- The vast majority of health and fitness tracking apps on mobile platforms put user data at risk.
- A team of university researchers found out that 88% are potentially dangerous to their userbase.
- Identifying the worst of them is complicated, but there are ways to find “red flag” cues.
A team of researchers at the Optus Macquarie University Cyber Security Hub in Sydney has taken a deep dive into every health app available on the Google Play Store in Australia to determine what data they collect and how much of it is shared with third parties. Out of a total of 20,991 analyzed apps, 18,472 (88%) were found to put the users’ privacy at great risk – 12,917 of these apps belong to the “health and fitness category,” while the other 8,468 are classified as “medical.”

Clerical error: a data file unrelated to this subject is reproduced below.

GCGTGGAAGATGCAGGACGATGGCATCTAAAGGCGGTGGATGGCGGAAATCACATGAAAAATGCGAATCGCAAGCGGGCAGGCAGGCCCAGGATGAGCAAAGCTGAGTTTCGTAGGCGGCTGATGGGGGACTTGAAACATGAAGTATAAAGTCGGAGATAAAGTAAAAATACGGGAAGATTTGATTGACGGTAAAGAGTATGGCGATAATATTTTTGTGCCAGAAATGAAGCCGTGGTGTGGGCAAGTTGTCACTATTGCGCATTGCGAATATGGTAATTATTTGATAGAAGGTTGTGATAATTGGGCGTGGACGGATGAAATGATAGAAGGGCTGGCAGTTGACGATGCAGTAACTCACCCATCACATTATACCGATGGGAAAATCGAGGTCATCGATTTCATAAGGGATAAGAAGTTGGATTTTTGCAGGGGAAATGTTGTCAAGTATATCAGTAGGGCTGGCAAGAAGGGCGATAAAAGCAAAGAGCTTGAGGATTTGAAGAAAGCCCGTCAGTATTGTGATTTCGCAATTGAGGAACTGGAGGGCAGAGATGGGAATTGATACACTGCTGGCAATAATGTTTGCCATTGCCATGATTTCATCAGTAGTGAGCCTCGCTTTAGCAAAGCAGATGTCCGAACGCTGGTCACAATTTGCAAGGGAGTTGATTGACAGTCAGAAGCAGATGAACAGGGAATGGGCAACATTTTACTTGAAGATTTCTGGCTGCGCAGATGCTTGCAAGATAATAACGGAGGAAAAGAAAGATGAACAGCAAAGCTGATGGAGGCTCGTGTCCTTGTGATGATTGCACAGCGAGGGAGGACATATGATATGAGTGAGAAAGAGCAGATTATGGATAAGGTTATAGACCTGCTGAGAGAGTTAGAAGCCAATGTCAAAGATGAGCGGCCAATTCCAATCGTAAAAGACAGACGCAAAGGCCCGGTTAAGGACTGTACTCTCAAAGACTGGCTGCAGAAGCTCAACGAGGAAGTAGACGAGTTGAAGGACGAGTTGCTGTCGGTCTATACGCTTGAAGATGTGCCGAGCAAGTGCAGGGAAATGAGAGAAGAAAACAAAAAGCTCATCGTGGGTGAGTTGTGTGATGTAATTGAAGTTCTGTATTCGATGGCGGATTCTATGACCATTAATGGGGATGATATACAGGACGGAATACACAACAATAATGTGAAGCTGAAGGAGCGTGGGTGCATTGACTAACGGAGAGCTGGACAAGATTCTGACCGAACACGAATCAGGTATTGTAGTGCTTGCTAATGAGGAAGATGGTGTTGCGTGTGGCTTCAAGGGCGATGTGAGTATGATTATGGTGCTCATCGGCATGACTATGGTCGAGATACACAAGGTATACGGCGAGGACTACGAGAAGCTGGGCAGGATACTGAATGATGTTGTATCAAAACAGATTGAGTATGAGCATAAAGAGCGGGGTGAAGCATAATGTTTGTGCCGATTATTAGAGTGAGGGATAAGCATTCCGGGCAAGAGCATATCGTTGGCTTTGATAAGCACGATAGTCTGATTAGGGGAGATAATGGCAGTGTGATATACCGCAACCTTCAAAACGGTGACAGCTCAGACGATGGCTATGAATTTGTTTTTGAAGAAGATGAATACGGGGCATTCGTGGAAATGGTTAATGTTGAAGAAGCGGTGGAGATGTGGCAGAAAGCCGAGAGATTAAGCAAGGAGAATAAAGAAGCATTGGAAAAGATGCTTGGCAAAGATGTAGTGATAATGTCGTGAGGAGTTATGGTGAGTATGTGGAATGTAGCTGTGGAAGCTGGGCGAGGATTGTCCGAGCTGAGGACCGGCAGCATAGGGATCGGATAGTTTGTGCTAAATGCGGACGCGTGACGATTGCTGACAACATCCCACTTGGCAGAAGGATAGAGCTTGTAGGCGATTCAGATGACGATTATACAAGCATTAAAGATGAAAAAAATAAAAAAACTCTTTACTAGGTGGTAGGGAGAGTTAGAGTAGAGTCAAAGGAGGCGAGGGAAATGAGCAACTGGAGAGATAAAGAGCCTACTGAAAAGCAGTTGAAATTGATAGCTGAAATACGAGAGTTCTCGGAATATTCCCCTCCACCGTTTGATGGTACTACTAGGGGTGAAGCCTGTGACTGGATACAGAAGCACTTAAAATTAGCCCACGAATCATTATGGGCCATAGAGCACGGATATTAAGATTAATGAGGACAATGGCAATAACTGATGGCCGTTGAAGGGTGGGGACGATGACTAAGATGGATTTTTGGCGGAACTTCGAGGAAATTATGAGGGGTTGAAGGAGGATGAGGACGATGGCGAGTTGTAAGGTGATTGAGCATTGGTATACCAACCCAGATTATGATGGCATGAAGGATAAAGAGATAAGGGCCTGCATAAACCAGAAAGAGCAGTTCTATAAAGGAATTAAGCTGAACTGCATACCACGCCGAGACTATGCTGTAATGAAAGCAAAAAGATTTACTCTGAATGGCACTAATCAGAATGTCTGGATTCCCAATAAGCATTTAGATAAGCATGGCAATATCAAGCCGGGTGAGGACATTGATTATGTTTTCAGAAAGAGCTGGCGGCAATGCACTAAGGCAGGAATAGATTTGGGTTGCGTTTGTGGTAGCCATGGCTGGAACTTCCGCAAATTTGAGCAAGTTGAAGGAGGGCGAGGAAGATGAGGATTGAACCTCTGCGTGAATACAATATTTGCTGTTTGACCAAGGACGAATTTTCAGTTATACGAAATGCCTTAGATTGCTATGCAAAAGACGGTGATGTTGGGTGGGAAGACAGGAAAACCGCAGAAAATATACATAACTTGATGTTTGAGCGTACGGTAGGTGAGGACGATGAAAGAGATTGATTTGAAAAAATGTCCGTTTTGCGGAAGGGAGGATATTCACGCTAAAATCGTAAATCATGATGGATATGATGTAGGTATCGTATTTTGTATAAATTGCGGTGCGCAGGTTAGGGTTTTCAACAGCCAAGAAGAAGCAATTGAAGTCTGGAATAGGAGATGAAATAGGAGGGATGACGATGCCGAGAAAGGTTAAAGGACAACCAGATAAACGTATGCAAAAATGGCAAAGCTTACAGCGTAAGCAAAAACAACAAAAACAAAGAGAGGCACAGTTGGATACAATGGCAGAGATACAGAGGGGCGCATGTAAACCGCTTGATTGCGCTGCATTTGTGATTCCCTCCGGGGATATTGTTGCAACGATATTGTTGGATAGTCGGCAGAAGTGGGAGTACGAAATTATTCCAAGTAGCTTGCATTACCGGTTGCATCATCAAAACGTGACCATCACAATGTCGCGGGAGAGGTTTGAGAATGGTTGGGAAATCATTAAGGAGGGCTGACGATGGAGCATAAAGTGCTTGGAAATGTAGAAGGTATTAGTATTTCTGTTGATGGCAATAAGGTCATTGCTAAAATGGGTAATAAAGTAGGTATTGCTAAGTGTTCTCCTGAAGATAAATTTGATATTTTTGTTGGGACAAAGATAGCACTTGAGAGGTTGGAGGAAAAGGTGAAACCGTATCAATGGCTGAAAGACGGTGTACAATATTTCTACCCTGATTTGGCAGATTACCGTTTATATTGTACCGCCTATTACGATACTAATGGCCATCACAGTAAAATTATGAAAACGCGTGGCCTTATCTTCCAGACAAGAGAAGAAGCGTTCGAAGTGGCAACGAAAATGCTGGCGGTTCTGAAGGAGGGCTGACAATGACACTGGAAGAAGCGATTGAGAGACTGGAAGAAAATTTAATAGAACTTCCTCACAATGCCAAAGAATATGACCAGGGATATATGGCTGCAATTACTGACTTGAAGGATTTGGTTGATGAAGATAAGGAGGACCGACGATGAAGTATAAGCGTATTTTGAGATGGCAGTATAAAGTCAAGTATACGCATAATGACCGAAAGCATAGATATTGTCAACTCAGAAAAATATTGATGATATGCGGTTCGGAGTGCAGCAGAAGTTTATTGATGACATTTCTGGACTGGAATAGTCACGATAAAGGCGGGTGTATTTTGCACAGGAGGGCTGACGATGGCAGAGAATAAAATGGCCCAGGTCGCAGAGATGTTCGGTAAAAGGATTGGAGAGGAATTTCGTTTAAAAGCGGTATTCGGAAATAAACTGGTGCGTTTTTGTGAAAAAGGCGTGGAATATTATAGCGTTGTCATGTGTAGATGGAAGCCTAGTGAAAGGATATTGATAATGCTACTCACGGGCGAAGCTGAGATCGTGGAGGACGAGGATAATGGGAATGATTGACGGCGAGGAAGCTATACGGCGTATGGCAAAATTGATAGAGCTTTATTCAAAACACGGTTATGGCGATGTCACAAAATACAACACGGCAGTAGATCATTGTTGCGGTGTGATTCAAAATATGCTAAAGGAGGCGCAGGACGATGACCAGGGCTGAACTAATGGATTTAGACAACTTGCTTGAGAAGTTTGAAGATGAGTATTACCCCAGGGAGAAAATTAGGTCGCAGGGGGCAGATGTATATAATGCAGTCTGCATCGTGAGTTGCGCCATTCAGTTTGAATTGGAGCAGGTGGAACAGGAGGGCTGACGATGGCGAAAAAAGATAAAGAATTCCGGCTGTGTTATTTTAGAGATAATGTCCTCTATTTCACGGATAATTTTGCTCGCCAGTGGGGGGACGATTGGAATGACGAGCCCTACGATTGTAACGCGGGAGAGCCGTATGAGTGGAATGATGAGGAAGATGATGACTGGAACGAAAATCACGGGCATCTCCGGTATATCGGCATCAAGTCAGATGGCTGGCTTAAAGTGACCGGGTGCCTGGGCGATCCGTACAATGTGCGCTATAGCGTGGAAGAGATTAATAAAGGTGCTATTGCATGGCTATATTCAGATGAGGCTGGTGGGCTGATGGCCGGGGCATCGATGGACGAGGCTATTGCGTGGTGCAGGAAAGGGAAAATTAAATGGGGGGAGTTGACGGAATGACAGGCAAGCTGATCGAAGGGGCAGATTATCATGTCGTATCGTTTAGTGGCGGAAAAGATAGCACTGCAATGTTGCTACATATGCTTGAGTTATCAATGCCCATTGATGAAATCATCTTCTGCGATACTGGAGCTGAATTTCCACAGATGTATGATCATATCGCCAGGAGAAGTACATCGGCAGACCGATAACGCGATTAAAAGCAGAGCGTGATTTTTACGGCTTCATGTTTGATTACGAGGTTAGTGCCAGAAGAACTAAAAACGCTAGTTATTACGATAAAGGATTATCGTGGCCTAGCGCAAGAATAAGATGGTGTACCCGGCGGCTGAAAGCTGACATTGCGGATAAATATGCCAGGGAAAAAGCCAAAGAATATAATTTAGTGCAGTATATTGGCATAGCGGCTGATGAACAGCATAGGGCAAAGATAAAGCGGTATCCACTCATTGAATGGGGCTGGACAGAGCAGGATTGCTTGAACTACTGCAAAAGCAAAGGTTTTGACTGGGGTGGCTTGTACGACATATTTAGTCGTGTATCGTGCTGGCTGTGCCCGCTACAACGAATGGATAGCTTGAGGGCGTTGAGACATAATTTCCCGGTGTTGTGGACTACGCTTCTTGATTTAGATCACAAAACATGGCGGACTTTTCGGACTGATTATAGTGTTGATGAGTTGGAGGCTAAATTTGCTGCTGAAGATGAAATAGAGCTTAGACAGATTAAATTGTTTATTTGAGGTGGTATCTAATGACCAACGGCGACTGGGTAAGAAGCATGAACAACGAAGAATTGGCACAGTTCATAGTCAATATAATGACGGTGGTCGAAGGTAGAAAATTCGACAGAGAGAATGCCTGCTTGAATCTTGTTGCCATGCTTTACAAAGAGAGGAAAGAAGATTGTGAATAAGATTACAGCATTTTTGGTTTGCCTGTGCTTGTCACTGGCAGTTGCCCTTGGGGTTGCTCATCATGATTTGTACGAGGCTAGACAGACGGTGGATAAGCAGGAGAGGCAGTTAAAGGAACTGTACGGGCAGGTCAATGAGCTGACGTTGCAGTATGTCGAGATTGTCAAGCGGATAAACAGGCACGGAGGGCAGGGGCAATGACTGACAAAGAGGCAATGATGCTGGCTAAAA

Since the vast majority of these apps are available on the Play Store of other countries from around the globe, and many are present even in Apple’s App Store, the researchers’ findings hold importance for everyone. Here are the key outcomes of the analysis:
- 3.9% transmitted sensitive user information in their network traffic
- 23% of these transmissions happened through unencrypted or insecure communication protocols
- Of those using risky protocols, 42% transmitted GPS coordinates and 75% transmitted user passwords
- 68% of user data transmissions go to the top 50 third parties
- Only a mere 1.3% of user reviews on these apps raise concerns about data privacy on the Play Store
When you decide to install a new app on your device, make sure that you have a clear idea of what service the app is supposed to offer. If the permissions granting prompt seems excessive, don’t approve the requests. Health and fitness apps definitely need access to risky parts of your phone’s functionality, like GPS and accelerometer sensor data, for example. However, they could stay away from contacts, microphones, and cameras and still work as normal.